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Depot Repair: Small Laboratory Equipment Repair Made Easy

back of female scientist working in lab

If your large equipment fails, field repair services are the perfect solution to keep your lab running smoothly. If your smaller equipment fails, however, depot repair may be your best option.

What is Depot Repair?

Depot repair involves packaging and shipping laboratory equipment to a qualified biomedical equipment technician for repair, calibration, or preventive maintenance. Once the services are complete, the equipment is returned to your lab for immediate use.

When smaller equipment needs maintenance or repairs, outsourcing services provides the fastest, most economical solutions your lab needs to stay productive.

Why is Depot Repair the Best Choice for Your Small Lab Equipment?

Choosing a qualified laboratory equipment depot repair provider ensures professional services from a team of highly qualified and skilled biomedical technicians. 

What does depot repair mean for your lab?

Streamlined Lab Equipment Repairs and Maintenance

Rather than waiting for field repair technicians to come to you, depot repairs can begin as soon as your equipment is received. Once the services are completed, the equipment is shipped back to your facility for immediate use. There is no middle-man involved; the best laboratory equipment repair facilities will perform these services in-house.

Your repaired equipment will be returned with detailed documentation for your records of the services performed. Many depot repair facilities offer equipment rentals or temporary replacement of equipment that requires extensive repairs.

Depot Repair Saves Money on Laboratory Equipment Servicing

From storing broken equipment to lost productivity and the costs of bringing an on-site technician to your facility for repairs, lab equipment repair can take a bite out of a lab’s budget

Depot repair saves money by eliminating an on-site repair fee. It also allows equipment to be sent out immediately rather than being stored somewhere awaiting repairs.

Increase Your Lab Equipment’s Longevity and Performance

Depot repair services cover more than just fixing broken or failing equipment. Creating a schedule to send your smaller lab equipment out for routine preventive maintenance is a great way to stay on top of manufacturer’s recommendations and ensure your equipment is working optimally.

BaneBio: Depot Repair Services Maryland Labs Rely On

BaneBio offers depot repair for smaller lab instruments that can be properly packaged and shipped. Our in-house equipment service facility will professionally repair your equipment and return it to you quickly, cutting down on lost productivity in your lab. 

Microfuge or other equipment on the fritz? Contact BaneBio for a no obligation assessment and recommendation.

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The Benefits of Medical Freezers and Refrigerators

innova freezers

Is it time to upgrade your laboratory freezers and refrigerators to medical grade appliances?  There are big differences between domestic appliances and biomedical ones.The U.S. Centers for Disease Control defines biomedical refrigerators and freezers as purpose-built units, specifically designed for medical and laboratory use. These units precisely measure temperatures with microprocessors and digital sensors, and have fast-temperature recovery systems in place to immediately adjust out-of-range temperature fluctuations. The benefits of medical freezers and refrigerators range from alarms to their specialized sensors and technologies that keep temperatures consistent.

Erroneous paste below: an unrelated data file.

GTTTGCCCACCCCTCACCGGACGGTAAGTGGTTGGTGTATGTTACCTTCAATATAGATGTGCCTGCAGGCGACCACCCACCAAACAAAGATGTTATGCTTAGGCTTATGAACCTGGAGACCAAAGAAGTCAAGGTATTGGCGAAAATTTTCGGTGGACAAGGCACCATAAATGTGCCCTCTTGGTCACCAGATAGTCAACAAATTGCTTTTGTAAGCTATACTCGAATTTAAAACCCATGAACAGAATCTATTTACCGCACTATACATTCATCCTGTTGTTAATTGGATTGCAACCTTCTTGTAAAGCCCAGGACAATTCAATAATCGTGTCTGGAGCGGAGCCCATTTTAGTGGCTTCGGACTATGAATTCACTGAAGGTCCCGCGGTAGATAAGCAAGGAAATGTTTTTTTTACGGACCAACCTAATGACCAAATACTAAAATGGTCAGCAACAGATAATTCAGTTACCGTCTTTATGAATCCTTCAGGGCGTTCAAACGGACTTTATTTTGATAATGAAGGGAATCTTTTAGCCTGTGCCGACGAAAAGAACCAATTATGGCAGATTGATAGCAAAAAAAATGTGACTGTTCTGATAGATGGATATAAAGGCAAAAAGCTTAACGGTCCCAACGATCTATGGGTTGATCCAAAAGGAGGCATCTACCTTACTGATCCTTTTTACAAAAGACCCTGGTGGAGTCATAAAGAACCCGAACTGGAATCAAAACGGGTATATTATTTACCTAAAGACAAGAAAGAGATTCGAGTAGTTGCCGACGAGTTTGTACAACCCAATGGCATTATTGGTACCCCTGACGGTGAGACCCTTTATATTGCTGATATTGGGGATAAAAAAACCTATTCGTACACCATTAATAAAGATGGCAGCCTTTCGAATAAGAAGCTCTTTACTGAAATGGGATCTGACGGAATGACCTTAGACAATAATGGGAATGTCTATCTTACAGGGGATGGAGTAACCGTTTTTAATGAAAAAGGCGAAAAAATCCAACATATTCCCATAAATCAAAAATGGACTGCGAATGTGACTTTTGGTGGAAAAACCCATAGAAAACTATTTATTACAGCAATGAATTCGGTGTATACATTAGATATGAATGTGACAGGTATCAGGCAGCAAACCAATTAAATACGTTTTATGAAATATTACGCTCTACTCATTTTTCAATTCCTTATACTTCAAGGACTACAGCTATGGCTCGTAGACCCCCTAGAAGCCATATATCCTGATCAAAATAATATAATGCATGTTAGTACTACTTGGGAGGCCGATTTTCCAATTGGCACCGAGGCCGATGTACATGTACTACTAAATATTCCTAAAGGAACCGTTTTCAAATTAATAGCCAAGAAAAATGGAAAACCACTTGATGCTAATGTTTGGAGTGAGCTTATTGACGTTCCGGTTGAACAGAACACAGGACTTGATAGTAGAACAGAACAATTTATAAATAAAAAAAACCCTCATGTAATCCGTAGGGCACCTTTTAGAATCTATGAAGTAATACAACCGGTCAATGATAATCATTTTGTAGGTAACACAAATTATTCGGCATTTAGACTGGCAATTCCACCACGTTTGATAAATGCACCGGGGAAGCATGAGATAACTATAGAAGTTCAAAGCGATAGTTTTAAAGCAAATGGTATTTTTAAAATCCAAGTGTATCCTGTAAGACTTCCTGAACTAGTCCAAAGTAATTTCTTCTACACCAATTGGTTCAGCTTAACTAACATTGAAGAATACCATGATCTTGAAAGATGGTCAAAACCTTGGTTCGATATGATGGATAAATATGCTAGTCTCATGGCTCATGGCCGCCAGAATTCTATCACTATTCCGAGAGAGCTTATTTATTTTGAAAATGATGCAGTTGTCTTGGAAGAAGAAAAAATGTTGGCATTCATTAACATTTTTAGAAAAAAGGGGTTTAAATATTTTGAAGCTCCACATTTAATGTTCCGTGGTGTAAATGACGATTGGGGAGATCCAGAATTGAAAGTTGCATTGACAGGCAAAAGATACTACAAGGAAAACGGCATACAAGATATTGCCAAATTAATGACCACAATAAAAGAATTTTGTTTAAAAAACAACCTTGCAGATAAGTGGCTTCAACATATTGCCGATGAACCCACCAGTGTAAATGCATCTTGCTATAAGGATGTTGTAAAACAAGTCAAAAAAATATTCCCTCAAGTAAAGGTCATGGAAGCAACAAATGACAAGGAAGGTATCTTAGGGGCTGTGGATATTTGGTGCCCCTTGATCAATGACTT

Medical units and laboratories should not use domestic household refrigerators and freezers which don’t adhere to federal guidelines. The CDC recommends replacing outdated equipment with medical-grade refrigerator and biomedical freezer units.

But why? What are the benefits of biomedical freezers and refrigerators, and why are they the best option for your research or medical storage needs?

Medical Freezers and Refrigerators Ensure an Unbroken Cold Chain

Biomedical refrigerators and freezers use temperature monitoring to ensure all items are consistently kept at the right temperature to prevent degradation of samples, biologicals,reagents, and other temperature sensitive materials.

Medical grade freezers and refrigerators also seal tighter than domestic refrigerators to decrease temperature fluctuations. In addition, medical freezers and refrigerators with glass doors allow technicians to find items before opening the door, helping to maintain temperature by limiting the amount of time the door is open.

Biomedical grade appliances are also capable of reaching temperatures far below that of  domestic freezers and can freeze things faster than their household counterparts.

Increased Air Flow

Domestic freezers and refrigerators frequently have glass shelves, which can impede air circulation. Glass surfaces don’t maintain even temperatures, causing instability in your cold storage.

Biomedical appliances are designed with airflow in mind, relying on fan-forced circulation systems, ventilation, and metal or wire shelving.

Alarm Systems

Most pharmaceutical grade freezers and refrigerators have external temperature monitoring devices, or TMD. This allows technicians to keep track of temperatures within the appliance without opening the appliance doors. 

An alarm system alerts personnel that a temperature change has occurred, allowing prompt remediation. A digital data logger (or DDL) keeps track of historical temperature readings, allowing personnel to monitor the length of time a refrigerator or freezer has been operating outside the required temperature range.

All three of these common features of biomedical appliances will increase the accuracy of temperature settings, notify personnel when there’s an issue, and help make rapid adjustments should a problem occur.

Power Outage Protection

Domestic freezers and refrigerators rely on wall outlets, in turn relying on an external energy source. When the power goes out, so do household appliances. 

Medical freezers and refrigerators have backup battery systems they can use in case of a power outage.